Trinity teams receive Enterprise Ireland funding to commercialise research

Posted on: 11 August 2020

Two teams of Trinity researchers have received funding of approximately €400,000 from Enterprise Ireland to commercialise their work.

Dr Aisling Dunne

The first project, Adjuvenate – A platform solution for improved subunit vaccines, is led by Principal Investigator, Dr Aisling Dunne, Associate Professor in Neuroinflammation.

The rise in infectious disease and the need to develop new vaccines that are capable of eliciting effective and sustained immune responses is a significant global issue – as evidenced by the current COVID-19 pandemic.

Another respiratory disease that exemplifies the need for better, more effective vaccines is whooping cough.


This disease is on the rise due to inability of current vaccines to provide sustained immunity.

Dr Dunne’s team has discovered and patented a new whooping cough vaccine component that has the potential to be a third generation stand-alone booster vaccine for whooping cough.

The funding will support the further development of this novel adjuvant, in the first instance to develop a new, improved whooping cough vaccine. Secondly, the team will continue to develop the adjuvant molecule as a novel adjuvant for combination with other new vaccines in development to help induce a more effective and sustained immune response.


The second project, Development of gene therapies for common retinal disorders, is led by Principal Investigator, Professor Jane Farrar, Research Professor in Genetics and the Trinity Institute of Neurosciences.

Professor Jane Farrar (far right) and her research team.

Age related Macular Degeneration (AMD) is the most common cause of blindness in the developed world. There are two distinct forms of AMD – Dry AMD and Wet AMD. While there are several effective treatments for Wet AMD there are no licensed medical therapies for Dry AMD. The Dry form of AMD represents more than 90% of cases of AMD and affects approximately 150 million people globally.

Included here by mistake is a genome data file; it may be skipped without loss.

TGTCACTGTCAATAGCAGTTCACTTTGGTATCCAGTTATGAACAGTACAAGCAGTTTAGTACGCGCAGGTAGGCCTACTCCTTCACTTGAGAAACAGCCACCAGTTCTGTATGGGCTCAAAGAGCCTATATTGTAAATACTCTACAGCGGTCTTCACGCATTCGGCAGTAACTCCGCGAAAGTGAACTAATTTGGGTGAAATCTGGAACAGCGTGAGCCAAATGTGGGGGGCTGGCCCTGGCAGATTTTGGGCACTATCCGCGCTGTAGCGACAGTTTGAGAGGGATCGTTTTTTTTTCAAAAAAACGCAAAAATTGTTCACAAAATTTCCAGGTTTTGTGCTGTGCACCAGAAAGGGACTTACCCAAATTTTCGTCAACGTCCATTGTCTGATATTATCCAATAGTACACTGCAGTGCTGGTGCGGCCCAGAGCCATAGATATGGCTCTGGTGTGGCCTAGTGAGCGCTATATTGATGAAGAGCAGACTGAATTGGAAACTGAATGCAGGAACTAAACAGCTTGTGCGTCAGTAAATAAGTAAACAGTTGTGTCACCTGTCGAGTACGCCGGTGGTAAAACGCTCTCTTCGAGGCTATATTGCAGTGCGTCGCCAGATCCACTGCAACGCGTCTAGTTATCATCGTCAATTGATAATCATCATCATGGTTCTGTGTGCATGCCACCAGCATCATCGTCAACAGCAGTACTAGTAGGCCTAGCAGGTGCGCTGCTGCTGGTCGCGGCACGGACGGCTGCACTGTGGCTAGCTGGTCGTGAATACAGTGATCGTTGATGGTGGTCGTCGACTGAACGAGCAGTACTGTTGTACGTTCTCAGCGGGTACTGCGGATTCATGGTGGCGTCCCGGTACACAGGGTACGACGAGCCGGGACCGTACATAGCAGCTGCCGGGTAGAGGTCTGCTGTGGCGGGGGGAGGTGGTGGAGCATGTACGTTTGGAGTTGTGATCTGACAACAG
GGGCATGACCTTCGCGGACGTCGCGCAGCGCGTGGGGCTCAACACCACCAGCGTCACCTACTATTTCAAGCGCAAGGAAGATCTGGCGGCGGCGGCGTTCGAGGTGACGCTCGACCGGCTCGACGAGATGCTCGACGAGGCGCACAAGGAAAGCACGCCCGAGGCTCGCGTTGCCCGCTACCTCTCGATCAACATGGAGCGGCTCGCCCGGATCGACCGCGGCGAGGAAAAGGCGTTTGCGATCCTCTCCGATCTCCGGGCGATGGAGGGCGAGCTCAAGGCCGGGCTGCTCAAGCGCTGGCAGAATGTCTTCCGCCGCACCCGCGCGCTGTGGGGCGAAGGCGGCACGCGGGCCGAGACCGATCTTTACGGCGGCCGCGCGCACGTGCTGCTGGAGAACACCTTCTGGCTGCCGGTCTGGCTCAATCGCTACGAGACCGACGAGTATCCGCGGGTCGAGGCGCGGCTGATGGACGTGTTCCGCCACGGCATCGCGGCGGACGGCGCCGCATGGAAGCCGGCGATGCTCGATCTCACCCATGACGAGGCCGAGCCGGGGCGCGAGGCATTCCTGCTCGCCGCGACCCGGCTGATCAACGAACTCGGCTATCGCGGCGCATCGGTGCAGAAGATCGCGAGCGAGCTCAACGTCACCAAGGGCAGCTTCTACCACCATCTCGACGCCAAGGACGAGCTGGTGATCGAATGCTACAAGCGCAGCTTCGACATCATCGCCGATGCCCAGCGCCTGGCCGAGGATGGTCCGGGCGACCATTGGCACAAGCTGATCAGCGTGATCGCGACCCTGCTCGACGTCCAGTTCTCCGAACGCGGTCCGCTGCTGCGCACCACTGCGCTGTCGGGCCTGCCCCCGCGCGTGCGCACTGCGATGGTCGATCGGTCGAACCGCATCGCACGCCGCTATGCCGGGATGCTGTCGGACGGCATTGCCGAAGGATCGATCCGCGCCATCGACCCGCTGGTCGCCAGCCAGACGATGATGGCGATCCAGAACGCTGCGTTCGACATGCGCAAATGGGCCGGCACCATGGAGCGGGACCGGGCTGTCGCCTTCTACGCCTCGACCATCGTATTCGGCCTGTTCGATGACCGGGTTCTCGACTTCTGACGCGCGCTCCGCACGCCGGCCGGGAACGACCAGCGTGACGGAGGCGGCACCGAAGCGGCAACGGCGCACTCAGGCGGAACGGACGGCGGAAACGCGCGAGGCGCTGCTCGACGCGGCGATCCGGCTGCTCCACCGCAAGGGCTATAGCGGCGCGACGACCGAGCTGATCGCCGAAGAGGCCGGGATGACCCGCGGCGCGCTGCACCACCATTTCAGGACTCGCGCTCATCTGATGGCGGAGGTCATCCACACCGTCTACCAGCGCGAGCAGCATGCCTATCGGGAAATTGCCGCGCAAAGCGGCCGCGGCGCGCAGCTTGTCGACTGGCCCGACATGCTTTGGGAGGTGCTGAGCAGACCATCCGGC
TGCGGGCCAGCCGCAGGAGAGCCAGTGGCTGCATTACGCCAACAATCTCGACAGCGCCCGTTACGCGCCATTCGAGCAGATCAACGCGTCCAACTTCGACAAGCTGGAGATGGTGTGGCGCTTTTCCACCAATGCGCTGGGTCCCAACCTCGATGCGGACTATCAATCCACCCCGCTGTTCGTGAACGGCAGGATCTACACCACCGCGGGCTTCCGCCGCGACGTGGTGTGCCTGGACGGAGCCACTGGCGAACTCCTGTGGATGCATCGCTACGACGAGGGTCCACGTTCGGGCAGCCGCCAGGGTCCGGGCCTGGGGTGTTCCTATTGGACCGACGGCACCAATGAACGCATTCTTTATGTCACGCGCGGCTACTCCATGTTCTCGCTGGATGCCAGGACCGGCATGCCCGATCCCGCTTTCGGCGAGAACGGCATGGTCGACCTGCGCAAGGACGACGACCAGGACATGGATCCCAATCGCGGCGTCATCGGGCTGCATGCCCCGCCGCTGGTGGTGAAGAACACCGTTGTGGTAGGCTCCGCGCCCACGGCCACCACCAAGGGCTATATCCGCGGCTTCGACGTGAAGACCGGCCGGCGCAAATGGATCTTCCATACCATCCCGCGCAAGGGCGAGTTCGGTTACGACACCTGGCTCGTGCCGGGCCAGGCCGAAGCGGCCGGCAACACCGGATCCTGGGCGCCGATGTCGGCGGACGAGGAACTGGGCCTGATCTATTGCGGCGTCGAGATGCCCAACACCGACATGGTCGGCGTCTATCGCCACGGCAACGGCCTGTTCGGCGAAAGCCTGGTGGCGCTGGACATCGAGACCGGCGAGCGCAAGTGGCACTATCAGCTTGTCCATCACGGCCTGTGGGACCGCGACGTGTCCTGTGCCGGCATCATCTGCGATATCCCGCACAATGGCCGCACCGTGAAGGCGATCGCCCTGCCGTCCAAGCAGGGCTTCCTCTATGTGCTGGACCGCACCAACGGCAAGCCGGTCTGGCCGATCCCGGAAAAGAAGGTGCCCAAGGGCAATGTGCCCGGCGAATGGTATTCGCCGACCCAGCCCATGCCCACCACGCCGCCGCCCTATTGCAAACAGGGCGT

Professor Farrar’s team has developed a promising novel gene therapy for Dry AMD and will use the funding to develop in vitro human cell models and finalise in vivo preclinical data packs and to initiate key commercialisation activities, and finalise the clinical development plan and first-in-human study design.  The research of the ocular genetics team in Trinity is funded by Science Foundation Ireland, the Health Research Board, Fighting Blindness Ireland, Health Research Charities Ireland, the Irish Research Council and a Marie Sklodowska-Curie innovative training network.

Eithne McShane of Enterprise Ireland, said:

We have seen in recent months the importance of medical research and look forward to assisting each on their journey to the marketplace with the ultimate goal of improving lives.

Prior to the commercialisation funding, the projects also received €15,000 from Enterprise Ireland to conduct commercial feasibility studies.

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